The difference between choking, gagging & coughing

Choking Is Silent   

Choking is completely silent and happens when something is completely blocking the airway.  I've actually never heard of a baby choking with baby-led weaning when the parents and caregivers are well educated on the safety of food size, shape and texture.

Gagging & Coughing Can Actually Be Beneficial

Gagging and coughing, on the other hand, can be very noisy and quite dramatic. Babies might gag and cough often when starting finger foods because the gag reflex in younger babies mouths is quite far forward and moves back as they age. This serves as a safety mechanism against choking while they're learning to eat and helps them eject anything quickly if they need to. A baby’s gag reflex begins moving further back around 6-8m, and should be completely back to where an adults would be around 12m.

Babies also have more taste buds further back in their mouths, which move forward as they age, because that’s where milk get delivered by breast or bottle, exclusively the first half year of their lives.

 

Gagging Can Be Scary, But It’s Safe

Gagging can be quite scary for parents to witness because it can be so dramatic, but it's actually a very common occurrence and is part of a baby's learning process. Gagging helps babies begin to understand the size and shape that food must be so that they can safely swallow.
 

Safe eating

Baby should always be sitting upright and have complete control of all food that goes in and out of their mouth. It’s advised not to try to take any food out of your baby's mouth when they're gagging. Instead, it’s best to let your baby’s natural gag reflex push the food out. The same applies if they eat a piece of food that you feel is too big for them, or if they put too much food in their mouth at once. This is because if you put a finger in their mouth to try and help them get the food out, you could potentially push the food further back past their gag reflex, increasing the potential risk of choking. This is why it’s crucial to only offer baby safe foods.

READ: Baby's First Finger Foods: Size, Shape, Texture & Flavor

 

Vomiting While Eating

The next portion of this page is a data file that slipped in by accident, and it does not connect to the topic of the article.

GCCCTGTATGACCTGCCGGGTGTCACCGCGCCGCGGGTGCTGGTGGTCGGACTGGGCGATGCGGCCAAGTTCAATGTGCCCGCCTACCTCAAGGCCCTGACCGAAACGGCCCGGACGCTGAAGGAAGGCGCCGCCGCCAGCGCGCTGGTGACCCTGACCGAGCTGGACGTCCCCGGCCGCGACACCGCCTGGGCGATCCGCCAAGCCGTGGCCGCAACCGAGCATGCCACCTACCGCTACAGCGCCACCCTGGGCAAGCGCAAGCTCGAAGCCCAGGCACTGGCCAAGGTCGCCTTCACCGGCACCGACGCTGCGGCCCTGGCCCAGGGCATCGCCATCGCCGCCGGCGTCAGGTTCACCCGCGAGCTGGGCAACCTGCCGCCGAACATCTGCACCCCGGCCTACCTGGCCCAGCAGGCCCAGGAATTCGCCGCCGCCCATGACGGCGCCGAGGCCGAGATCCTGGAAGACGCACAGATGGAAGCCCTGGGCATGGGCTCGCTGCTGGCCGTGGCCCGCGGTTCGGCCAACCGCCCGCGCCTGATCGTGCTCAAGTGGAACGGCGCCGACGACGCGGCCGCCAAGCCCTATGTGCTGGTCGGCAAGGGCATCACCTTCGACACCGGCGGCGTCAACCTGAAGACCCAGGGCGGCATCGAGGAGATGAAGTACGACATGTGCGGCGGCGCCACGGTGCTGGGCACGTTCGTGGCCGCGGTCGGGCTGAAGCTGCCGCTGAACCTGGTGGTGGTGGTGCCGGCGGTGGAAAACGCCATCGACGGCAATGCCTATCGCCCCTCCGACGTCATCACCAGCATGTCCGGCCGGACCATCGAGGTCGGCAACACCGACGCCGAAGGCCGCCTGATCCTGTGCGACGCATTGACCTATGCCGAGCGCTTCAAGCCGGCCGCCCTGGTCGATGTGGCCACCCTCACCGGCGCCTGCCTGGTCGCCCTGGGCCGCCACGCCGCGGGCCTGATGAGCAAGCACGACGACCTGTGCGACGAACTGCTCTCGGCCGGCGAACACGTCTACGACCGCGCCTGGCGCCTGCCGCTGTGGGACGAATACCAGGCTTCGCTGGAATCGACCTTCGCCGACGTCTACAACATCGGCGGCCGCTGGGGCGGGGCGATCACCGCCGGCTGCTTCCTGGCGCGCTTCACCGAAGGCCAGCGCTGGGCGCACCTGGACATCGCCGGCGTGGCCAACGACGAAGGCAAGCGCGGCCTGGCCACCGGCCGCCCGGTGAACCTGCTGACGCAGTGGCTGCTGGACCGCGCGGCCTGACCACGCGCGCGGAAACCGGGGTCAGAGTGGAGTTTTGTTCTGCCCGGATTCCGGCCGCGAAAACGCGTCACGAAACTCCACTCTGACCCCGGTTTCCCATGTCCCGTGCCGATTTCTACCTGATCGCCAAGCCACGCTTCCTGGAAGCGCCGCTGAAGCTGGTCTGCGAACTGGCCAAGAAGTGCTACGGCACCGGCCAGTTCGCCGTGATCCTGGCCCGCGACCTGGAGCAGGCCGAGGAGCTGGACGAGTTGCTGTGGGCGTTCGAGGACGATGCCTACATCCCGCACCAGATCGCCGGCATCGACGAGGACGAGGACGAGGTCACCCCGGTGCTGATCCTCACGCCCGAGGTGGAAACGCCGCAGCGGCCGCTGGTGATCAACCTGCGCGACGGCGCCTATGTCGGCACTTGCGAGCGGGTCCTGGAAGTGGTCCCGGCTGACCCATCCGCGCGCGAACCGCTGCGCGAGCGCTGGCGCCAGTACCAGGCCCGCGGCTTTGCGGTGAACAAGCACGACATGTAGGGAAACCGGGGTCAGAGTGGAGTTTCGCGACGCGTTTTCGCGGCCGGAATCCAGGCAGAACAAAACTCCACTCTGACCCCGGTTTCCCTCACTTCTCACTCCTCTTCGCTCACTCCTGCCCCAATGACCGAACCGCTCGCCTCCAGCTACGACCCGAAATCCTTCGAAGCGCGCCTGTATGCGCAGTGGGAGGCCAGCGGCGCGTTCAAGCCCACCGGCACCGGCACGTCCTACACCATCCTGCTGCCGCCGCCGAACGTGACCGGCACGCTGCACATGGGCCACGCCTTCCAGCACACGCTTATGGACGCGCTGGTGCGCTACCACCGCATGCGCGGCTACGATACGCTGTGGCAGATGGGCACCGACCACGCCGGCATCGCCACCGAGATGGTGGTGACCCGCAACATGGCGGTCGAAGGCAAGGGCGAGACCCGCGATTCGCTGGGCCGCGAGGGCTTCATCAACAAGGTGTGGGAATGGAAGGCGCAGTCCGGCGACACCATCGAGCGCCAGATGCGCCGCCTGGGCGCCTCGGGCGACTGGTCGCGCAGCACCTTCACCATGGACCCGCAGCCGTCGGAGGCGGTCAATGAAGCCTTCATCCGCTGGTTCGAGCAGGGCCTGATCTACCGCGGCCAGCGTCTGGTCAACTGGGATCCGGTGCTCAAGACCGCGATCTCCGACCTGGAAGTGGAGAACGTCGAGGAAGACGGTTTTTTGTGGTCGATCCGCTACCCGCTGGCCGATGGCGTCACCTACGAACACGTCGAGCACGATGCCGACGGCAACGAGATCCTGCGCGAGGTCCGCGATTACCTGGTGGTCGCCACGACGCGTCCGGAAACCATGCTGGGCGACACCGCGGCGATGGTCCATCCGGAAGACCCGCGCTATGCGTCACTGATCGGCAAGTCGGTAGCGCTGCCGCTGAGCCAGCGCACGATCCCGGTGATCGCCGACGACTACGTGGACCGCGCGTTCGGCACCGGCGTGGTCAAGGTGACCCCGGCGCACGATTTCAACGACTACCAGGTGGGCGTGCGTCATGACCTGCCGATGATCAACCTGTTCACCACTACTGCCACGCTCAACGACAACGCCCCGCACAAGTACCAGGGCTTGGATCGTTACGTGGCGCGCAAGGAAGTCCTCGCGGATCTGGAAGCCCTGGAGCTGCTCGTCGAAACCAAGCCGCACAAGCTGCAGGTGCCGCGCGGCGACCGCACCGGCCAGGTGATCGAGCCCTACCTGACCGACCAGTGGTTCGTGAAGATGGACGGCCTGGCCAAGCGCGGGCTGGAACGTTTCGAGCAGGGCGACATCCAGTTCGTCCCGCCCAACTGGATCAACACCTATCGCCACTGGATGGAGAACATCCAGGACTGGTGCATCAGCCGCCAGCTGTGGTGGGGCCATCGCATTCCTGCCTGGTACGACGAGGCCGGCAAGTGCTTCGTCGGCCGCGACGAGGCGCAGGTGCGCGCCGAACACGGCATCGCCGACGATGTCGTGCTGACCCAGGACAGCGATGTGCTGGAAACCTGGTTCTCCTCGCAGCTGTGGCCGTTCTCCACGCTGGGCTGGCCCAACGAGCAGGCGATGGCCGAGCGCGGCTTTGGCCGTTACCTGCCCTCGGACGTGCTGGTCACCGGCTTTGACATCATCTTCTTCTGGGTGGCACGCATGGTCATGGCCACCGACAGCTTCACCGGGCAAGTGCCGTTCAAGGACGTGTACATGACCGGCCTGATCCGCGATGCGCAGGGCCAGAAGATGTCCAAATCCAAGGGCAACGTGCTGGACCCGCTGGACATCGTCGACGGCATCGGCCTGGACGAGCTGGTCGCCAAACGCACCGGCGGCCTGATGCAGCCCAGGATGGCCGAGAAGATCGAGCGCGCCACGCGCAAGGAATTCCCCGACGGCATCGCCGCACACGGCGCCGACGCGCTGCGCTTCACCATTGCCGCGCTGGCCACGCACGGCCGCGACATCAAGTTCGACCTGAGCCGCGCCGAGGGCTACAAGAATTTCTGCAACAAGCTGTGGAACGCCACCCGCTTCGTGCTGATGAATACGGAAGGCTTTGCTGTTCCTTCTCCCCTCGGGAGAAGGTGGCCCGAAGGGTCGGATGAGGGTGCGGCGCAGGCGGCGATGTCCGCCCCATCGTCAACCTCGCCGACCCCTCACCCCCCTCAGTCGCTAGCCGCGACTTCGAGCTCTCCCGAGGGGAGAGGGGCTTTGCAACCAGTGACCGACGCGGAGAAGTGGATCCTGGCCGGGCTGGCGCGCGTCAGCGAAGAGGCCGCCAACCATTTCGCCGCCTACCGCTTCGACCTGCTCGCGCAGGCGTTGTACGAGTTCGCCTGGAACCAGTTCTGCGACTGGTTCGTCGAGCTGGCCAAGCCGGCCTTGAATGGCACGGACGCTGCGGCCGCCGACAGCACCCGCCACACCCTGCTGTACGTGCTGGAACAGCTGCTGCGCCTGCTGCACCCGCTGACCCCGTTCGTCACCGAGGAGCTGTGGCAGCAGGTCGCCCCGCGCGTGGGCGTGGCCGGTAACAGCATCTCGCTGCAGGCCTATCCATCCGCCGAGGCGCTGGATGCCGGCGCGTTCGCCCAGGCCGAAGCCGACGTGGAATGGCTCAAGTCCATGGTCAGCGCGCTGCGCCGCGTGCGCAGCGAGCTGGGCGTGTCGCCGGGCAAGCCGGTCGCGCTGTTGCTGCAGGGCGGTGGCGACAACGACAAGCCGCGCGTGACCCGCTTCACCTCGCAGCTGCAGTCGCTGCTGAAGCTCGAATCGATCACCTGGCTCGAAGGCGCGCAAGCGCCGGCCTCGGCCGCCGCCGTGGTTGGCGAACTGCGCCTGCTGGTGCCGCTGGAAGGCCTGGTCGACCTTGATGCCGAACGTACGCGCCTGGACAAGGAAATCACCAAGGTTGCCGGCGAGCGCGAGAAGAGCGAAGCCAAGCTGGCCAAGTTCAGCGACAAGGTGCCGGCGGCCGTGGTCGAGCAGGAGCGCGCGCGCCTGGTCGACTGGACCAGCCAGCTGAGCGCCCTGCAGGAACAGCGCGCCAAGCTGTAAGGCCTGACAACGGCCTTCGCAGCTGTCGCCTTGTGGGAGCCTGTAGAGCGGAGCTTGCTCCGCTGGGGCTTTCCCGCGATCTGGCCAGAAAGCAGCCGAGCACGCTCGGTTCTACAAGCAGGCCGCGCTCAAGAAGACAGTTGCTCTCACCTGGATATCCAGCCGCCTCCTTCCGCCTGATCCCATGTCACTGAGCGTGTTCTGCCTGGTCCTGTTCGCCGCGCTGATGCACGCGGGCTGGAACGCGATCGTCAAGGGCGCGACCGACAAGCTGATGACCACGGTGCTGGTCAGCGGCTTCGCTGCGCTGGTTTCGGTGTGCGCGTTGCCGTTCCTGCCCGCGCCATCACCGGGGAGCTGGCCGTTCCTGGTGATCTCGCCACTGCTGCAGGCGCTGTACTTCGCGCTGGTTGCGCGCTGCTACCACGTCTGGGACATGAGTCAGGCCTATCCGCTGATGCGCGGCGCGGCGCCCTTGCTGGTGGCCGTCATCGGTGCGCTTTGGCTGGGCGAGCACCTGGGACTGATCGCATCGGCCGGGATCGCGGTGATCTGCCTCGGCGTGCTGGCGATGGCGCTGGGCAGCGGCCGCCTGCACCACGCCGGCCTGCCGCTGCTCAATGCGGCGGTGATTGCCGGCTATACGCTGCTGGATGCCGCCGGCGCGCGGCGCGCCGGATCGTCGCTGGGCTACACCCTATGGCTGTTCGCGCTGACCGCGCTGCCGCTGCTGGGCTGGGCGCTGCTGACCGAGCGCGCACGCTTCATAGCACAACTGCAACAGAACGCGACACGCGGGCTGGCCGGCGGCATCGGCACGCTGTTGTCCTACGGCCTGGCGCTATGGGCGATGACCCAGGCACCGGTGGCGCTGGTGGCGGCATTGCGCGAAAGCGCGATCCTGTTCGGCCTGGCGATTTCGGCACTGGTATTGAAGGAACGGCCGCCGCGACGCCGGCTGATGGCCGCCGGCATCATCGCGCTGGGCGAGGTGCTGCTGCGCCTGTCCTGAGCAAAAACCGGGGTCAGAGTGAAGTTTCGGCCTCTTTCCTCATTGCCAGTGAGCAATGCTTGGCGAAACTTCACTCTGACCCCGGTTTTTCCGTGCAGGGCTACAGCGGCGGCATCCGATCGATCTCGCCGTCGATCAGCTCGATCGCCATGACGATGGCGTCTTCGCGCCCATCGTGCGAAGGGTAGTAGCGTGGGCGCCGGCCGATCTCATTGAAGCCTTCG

Some babies may vomit when learning to eat and this could happen for a few reasons. If baby is gagging quite strongly, vomiting is the next natural reflex which helps them completely clear food from their passageway. Vomiting acts as a safety mechanism and is a very beneficial reflex.  

It can be quite concerning to see baby throw up because when adults throw up, it's associated with being nauseous or feeling sick.  Although if you’ve seen a baby throw up while eating, you’ve probably noticed that they are generally unfazed by it. You'll witness them throw up in one breath, then turn around and continue eating in the next breath, as if nothing ever happened.

 

Why I Don’t Suggest Chunky Purees

Babies are often fed smooth runny purees first, and then introduced to chunky purees before moving on to finger foods. However chunky purées may not be necessary and could potentially delay the developmental benefits of self-feeding.

Babies suck purees off of a spoon without being chewed, in the same way they suck breast milk. So a chunky puree could potentially trigger a baby’s gag reflex, making it more likely that they’ll gag or possibly even vomit.

Parents are then led to believe that baby must not be ready for finger foods yet because they can't even consume chunky purées without gagging. But the truth is, chunky purees are more likely to make baby gag than safe finger foods would be, it's just the chunky purees that are problematic in the early stages. For babies with a sensitive gag reflex, it may be best to wait to offer purees with a chunkier consistency until after baby is comfortable with finger foods and can successfully manipulate food in their mouth.

 

Babies Storing Food In Cheeks

One last point I’ll make is about ‘squirreling’. I think I've made this term up as I haven't heard anyone else reference it, but it's when babies store food inside their cheeks after eating.

Squirreling can happen for a few reasons, but one of the most common reasons is if food is too tough or fibrous. Babies will sometimes store food in their cheeks to soften it, but you may not know they still have food in their mouth.

If you lie them down for a diaper change after a meal, the food from the side of their mouth may make its way further back in their mouth, which could cause coughing, gagging and possibly vomiting or choking. So after a feed, just give baby’s cheeks a little squeeze to see if they're storing any food in there.
 

In Review

Coughing and gagging are normal and safe - but choking, which is silent, is not.
And it's important you know the difference. 
 

To Gain More Confidence

CPR COURSE: You may gain confidence from taking an infant CPR course, although choking is completely unlikely if feeding baby safe foods. However, the knowledge gained through a CPR course would be beneficial if baby was to pick something up off the floor that could potentially block their airway.

BABY KNOWS BEST:  Discover more about proper food preparation to ensure you’re offering your baby the safest foods possible. Baby Knows Best features video of babies coughing, gagging and even vomiting while eating, to help you gain confidence and easily recognize what's considered safe. This guide to first foods also includes meal plans, recipes and many other tips to help you get started with solids.

 

carley